Katherine Levin-Lau

Katherine Levin-Lau


Website: http://katherinelevinlau.com

   San Jose, CA

I am a perpetual student of nature. My explorations have taken me to physical places such as tide pools, gardens and forests and my learning broadened by museums and books. I am filled with wonder at the beautiful, horrific, bizarre and puzzling intricacies of the natural world. I feel deeply the connection between all living things.

In 1992, I saw my first curiosity cabinet at the Royal Palace in Prague. These cabinets, sometimes called “wonderkammen”, gained popularity with a new breed of collectors during the Renaissance and later became precursors of our modern museums. Originally the hobby of the social elite: these private collections became more publicaly attainable when men like P.T. Barnum realized their monetary potential and purchased, displayed and scattered these collections for their own gain. It was wonderful to see the Prague collection, intact and still in all it’s chaotic glory. A large étagère dominated the room with curved glass doors and shelves crammed to the top with objects. The collection was jumbled with no clear order: stuffed birds, statues,coral, an animal’s paw, dried flower specimens, a shrunken head, turtle shells, a dried puffer fish piled one on top of the other, vying for attention.

My current body of work reflects the impact of this visit to Prague. I have collected images from nature and anthropology and use these as elements in my personal iconography, juxtaposing images of contrasting origins in homage to the Prague cabinet’s Jumbled contents.

Recently I have been working on a series combining skeletal remains, seeds and butterflies. These images reflect not only the cycle of life but also their interconnection.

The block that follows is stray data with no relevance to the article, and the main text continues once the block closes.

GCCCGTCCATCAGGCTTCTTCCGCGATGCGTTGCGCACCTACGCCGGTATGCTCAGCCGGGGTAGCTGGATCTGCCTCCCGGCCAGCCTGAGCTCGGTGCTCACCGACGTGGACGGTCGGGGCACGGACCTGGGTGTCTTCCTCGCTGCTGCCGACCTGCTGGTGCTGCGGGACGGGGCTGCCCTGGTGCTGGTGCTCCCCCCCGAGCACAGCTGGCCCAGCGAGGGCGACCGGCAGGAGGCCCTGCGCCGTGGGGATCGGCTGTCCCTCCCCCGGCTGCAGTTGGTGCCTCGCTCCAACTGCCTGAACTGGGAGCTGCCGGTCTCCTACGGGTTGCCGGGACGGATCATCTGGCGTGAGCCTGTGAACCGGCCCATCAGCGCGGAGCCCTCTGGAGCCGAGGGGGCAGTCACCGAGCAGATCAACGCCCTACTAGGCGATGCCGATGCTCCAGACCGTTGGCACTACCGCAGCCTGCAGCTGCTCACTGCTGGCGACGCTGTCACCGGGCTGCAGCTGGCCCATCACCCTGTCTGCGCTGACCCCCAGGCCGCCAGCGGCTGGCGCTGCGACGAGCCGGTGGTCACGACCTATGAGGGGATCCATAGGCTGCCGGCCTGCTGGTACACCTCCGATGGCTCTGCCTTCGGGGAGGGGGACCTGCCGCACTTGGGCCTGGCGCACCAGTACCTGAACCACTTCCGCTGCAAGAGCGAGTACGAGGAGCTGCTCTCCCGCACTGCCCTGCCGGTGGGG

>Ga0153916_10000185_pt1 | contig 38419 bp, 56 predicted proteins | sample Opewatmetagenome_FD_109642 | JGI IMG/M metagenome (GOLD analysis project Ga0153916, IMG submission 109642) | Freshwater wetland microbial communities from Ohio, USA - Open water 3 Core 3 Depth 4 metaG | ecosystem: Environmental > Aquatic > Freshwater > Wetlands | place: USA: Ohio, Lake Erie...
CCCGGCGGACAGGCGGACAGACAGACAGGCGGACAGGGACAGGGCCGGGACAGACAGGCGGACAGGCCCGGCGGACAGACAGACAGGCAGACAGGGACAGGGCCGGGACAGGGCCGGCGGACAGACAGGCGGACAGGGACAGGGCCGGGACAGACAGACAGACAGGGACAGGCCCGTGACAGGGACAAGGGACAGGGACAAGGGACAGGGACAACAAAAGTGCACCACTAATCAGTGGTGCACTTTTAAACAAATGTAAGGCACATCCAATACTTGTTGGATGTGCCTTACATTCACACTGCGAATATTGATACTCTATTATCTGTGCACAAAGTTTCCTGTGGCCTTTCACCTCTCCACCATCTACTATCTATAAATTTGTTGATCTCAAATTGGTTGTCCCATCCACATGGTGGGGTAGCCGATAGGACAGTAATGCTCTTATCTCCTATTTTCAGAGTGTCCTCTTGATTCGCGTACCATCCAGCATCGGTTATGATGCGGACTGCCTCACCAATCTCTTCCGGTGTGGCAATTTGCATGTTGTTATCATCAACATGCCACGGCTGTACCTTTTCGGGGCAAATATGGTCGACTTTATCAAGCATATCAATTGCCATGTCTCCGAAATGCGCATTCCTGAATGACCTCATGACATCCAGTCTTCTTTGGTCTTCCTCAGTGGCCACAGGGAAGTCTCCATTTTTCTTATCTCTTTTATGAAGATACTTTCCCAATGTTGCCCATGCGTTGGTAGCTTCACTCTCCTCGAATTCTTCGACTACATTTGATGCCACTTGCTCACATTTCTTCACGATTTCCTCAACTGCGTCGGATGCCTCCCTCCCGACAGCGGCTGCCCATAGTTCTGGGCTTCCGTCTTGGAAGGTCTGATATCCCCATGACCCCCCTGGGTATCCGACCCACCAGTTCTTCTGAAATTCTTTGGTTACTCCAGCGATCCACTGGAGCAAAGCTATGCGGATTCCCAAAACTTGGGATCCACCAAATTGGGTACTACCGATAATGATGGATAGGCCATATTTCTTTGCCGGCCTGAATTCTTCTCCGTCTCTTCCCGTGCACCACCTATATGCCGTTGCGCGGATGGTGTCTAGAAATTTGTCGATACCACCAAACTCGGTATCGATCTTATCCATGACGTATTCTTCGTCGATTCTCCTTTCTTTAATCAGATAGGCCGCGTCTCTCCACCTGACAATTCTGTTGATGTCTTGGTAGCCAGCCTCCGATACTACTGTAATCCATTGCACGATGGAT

All the images are hand drawn on a zinc plate using a reductive process. The prints have multiple runs through the press. The original drawings have a monochromatic base and color is overlaid using viscosity techniques. Often the ghost of the image is used to begin the next print.


What did the Fellowship or Laureate mean to you at the time you received it?

It allowed me to cut back on work and focus on studio time and exhibition preparation at a key time in my career. The grant also served as a validation and encouragement from my community.

What do you do now? Has your art evolved or changed?

I work in the studio full time. The last 8 years I have focused on printmaking - monotypes primarily the focus. I am now working on a series of works based loosely on curiosity cabinets, utilizing my collections of images from anthropology and natural history.

What is one piece of advice you would give to an emerging artist?

Don't get distracted - make the work. It's too easy to get sidetracked

Briefly, how would you describe the state of the arts locally, as well as national and beyond?

As the recession is waning (a bleak time for artists), I see renewed excitement for the arts in San Jose and world wide. Locally we now have an incredible venue called the art party; SJ Institute of Contemporary Art continues to support dynamic Art; and the second San Jose Art Fair is about to open. Many new galleries are popping up started by young artists and are presenting dynamic shows of young and established artists. Globally, gallery sales have picked up also. There's hope out there.